For example, a decade ago Argentina defaulted on a 1995 commitment to export natural gas to Chile, and did so in order to keep its domestic market amply supplied and thus at lower gas prices. As a result, Chile had to scramble to find alternative energy providers, and the country had to increase its dependence on then-expensive imported oil. Read more
By Alireza Jafarzadeh, National Council of Resistance of Iran
August 14th marks exactly 13 years since the day I walked into a conference room at the Willard Intercontinental Hotel in Washington, DC to reveal the existence of Natanz and Arak nuclear sites in Iran for the first time. The revelation triggered an international response that has continued to this day.
The international community owes a huge debt of gratitude to the main Iran opposition movement, the Mujahedin-e Khalq (MEK), for its diligent and continuing efforts to unmask Tehran’s clandestine nuclear weapons program. Without it, the mullahs would have had the bomb by now. Read more
By Neville Mandimika, Atria Africa
Since Ben Bernanke suggested that the US Federal Reserve was starting to consider slowing down its asset purchase program (QE), markets have been trying to price this in. The difficulty has always been in the timing of the ‘lift-off’ as the Fed has insisted that it all depends on the data. Read more
By Paul Segal and Ingrid Bleynat, King’s College London
Argentina’s macro-economic policy has been accused of being incoherent, inconsistent, and out of control. Analysts blame ‘populist handouts’ for President Cristina Fernández de Kirchner’s popularity. Yet that cannot explain approval ratings around 50 per cent after nearly 8 years in power. There is a logic, and a history, behind Argentina’s policy that observers are overlooking.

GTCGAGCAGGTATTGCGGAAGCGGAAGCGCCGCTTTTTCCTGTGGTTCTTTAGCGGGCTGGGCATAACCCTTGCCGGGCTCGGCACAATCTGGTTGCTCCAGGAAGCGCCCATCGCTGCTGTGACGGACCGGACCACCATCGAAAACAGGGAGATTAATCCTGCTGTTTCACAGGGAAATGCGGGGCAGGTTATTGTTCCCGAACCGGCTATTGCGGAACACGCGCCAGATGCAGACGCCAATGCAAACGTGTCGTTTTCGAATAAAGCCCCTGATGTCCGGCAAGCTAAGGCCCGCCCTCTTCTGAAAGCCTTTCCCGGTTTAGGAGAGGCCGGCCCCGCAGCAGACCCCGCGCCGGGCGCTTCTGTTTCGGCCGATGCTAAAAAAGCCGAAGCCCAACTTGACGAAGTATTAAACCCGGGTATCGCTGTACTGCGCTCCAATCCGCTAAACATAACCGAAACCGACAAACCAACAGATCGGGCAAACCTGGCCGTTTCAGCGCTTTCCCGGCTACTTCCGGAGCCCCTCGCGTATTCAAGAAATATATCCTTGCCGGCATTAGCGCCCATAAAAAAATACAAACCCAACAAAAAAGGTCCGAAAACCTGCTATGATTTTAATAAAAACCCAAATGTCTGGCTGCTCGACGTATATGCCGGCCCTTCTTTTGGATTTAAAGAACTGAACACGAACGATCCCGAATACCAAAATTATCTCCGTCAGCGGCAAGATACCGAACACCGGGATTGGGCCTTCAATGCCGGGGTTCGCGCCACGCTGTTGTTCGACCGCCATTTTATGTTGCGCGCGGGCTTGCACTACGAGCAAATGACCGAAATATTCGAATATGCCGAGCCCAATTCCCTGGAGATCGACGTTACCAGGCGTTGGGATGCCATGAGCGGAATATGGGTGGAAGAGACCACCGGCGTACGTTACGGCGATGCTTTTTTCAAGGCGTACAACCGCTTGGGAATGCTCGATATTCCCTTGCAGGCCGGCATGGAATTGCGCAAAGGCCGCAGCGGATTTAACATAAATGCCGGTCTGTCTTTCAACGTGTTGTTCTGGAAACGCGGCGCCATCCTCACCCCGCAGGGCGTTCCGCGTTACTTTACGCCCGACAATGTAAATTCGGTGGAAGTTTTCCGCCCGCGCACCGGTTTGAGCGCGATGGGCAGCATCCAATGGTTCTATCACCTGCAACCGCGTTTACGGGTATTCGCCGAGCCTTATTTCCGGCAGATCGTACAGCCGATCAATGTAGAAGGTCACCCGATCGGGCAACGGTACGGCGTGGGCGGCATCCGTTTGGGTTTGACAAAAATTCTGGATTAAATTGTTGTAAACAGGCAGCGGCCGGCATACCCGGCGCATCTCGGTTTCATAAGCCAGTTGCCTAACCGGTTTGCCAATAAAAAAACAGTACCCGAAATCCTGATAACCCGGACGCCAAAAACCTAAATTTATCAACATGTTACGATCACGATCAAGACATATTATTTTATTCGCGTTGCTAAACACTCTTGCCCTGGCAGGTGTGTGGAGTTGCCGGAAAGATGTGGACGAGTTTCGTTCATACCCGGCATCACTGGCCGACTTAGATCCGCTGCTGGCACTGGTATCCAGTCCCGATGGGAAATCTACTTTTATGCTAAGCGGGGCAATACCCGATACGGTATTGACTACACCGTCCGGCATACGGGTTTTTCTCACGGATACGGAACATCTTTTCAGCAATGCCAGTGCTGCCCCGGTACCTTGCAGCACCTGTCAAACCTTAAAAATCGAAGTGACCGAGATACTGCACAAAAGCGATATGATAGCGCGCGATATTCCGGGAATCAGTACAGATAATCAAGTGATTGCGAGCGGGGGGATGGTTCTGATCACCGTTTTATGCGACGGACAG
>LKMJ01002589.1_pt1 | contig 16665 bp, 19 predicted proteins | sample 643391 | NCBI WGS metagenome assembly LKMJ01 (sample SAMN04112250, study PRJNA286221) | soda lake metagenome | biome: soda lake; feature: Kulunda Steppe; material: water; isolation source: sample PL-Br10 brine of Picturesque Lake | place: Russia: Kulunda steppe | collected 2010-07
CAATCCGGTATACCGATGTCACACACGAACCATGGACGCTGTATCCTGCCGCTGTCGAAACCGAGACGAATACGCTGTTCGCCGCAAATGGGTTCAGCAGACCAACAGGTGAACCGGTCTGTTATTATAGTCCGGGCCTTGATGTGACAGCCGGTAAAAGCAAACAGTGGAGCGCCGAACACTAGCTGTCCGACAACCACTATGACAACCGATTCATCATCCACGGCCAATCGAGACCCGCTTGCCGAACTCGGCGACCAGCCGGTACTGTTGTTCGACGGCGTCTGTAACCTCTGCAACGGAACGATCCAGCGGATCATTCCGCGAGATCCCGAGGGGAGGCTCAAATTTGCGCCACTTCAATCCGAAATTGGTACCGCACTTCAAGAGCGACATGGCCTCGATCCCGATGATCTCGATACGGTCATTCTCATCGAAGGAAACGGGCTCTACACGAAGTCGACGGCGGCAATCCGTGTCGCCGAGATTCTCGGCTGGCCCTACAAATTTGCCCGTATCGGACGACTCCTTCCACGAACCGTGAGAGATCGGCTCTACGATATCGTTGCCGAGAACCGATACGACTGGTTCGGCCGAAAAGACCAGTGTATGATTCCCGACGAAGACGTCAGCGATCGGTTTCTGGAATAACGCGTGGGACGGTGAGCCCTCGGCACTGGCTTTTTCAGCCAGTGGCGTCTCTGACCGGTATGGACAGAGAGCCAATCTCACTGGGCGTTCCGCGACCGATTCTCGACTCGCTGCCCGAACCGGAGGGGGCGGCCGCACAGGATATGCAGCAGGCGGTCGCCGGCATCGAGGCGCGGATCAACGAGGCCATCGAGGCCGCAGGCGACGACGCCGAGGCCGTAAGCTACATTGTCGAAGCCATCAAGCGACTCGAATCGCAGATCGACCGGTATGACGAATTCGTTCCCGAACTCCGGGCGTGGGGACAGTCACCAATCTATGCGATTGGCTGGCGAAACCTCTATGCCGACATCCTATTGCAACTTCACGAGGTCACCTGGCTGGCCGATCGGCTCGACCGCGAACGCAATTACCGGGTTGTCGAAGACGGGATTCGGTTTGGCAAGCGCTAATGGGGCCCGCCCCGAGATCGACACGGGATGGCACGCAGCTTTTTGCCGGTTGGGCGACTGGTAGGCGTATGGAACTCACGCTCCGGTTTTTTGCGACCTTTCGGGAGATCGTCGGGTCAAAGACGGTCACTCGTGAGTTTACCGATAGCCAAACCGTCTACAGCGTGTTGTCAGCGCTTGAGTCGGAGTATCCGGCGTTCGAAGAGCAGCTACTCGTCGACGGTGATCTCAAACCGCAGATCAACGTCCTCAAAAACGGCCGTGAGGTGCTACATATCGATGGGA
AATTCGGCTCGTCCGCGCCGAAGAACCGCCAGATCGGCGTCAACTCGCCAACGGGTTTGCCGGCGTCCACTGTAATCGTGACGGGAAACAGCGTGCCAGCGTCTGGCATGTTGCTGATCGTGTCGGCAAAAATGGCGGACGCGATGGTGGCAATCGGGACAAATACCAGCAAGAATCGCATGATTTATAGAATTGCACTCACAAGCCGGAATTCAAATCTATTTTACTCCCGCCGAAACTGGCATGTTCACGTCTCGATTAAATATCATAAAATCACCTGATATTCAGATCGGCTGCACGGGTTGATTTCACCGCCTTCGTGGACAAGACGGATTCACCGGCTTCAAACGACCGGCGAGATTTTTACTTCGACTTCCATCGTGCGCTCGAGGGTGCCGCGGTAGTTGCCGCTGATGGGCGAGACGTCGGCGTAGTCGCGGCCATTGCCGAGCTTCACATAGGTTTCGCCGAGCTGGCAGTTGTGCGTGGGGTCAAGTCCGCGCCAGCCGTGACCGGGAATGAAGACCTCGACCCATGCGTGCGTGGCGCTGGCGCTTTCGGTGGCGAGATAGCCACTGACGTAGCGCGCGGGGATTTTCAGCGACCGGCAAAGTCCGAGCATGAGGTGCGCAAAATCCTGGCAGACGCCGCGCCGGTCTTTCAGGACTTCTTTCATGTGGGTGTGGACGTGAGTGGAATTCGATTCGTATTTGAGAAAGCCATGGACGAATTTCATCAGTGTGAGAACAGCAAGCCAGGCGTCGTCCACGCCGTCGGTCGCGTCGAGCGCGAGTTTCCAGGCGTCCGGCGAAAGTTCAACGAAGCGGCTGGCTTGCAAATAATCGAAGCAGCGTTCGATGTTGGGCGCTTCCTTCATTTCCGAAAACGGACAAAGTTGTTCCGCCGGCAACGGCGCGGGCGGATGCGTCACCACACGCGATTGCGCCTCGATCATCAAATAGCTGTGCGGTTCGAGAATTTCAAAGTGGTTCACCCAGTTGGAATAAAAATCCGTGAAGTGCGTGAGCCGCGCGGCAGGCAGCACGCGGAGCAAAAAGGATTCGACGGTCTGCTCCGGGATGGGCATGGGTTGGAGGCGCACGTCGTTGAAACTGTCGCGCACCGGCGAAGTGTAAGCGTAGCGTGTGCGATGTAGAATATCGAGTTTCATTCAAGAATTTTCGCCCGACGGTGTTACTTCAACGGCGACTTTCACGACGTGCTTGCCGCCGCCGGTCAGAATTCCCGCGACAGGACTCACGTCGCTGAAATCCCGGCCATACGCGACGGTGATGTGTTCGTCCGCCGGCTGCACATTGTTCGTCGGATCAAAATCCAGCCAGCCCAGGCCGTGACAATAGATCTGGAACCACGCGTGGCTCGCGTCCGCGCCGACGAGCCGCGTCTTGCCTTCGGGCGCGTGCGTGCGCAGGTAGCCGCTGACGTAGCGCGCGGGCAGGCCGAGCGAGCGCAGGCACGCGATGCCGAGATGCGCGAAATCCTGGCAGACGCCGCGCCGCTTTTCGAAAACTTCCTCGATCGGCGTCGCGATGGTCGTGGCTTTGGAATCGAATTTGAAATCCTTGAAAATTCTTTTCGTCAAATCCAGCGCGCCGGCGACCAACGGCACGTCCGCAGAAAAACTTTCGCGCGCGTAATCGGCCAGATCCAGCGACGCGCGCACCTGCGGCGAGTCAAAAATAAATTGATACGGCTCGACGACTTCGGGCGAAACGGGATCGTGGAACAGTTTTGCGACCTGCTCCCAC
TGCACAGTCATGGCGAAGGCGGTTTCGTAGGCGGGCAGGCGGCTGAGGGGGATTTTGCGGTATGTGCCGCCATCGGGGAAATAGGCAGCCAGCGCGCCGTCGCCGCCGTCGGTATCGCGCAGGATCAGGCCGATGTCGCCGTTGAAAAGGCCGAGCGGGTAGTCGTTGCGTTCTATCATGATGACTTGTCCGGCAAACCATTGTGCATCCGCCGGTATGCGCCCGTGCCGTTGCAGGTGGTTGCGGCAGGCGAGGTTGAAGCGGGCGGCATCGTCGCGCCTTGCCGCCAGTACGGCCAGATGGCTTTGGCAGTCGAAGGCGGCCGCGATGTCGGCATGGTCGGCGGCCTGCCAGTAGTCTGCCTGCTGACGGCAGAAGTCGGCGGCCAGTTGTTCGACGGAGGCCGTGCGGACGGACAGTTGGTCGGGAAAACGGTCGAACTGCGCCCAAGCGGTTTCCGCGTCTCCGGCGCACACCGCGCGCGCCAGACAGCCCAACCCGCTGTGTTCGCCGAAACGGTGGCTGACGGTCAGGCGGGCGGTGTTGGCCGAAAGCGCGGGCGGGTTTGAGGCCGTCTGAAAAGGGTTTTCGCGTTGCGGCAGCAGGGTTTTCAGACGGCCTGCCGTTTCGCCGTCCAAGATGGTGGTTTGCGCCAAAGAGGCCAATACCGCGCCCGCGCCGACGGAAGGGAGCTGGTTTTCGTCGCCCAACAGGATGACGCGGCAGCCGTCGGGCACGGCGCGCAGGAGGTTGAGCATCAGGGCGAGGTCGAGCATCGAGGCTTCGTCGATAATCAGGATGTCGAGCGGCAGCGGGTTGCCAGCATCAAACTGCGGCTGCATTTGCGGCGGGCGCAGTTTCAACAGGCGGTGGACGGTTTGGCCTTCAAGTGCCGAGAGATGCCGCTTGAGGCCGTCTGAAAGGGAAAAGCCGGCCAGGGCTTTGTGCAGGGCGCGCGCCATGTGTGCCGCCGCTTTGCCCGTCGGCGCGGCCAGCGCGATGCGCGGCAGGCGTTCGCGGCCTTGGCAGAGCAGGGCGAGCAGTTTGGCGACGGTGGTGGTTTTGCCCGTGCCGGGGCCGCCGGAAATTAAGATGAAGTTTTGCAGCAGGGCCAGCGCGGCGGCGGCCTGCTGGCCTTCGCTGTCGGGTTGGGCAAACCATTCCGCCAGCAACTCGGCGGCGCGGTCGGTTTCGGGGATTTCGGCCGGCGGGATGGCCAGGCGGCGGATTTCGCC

Consider the challenge facing the government. They were elected to support domestic industry, and to redistribute income in favour of middle and lower class workers. What to do? Enter the economic theory of the second best, also known as (heavily) constrained optimisation. Read more
By David Lubin, Citi
You often hear economists and investors talk these days about the ‘broken growth model’ in emerging markets. It isn’t a terribly precise term but it’s easy to see what people mean. The problem in EM is that none of the three possible sources of GDP growth – exports, or public domestic spending, or private domestic spending – have much going for them.
Exports from EM are hobbled by a collapse in the growth of global trade and the related fall in world commodity prices. Public spending growth is weak because many governments are too nervous to loosen fiscal policy, fearing a loss of sovereign creditworthiness at a time when the outlook for capital inflows isn’t encouraging. And private domestic spending is hampered by the fact that credit markets in many countries are in ‘post-boom’ mode: neither domestic lenders nor borrowers have much in the way of risk appetite. Read more
By John Davies, Standard Chartered
China is the second-largest investor in US government bonds (or US Treasuries), trailing only the US Federal Reserve, but as the renminbi becomes more international, Chinese demand could drop, with significant implications for US yields.
The International Monetary Fund (IMF) is scheduled to decide later this year whether to include the RMB in its Special Drawing Rights (SDR) currency basket. In our view, China’s currency now meets the technical requirements for SDR inclusion, and we see a better than even chance that the IMF will add the renminbi.
Beijing appears to have taken up the challenge of the SDR review this year by accelerating the liberalisation of China’s capital account. However, this liberalisation cannot be achieved with a fixed RMB, so China, as this month’s move by its central bank has demonstrated, is likely to be heading towards a floating currency regime. Read more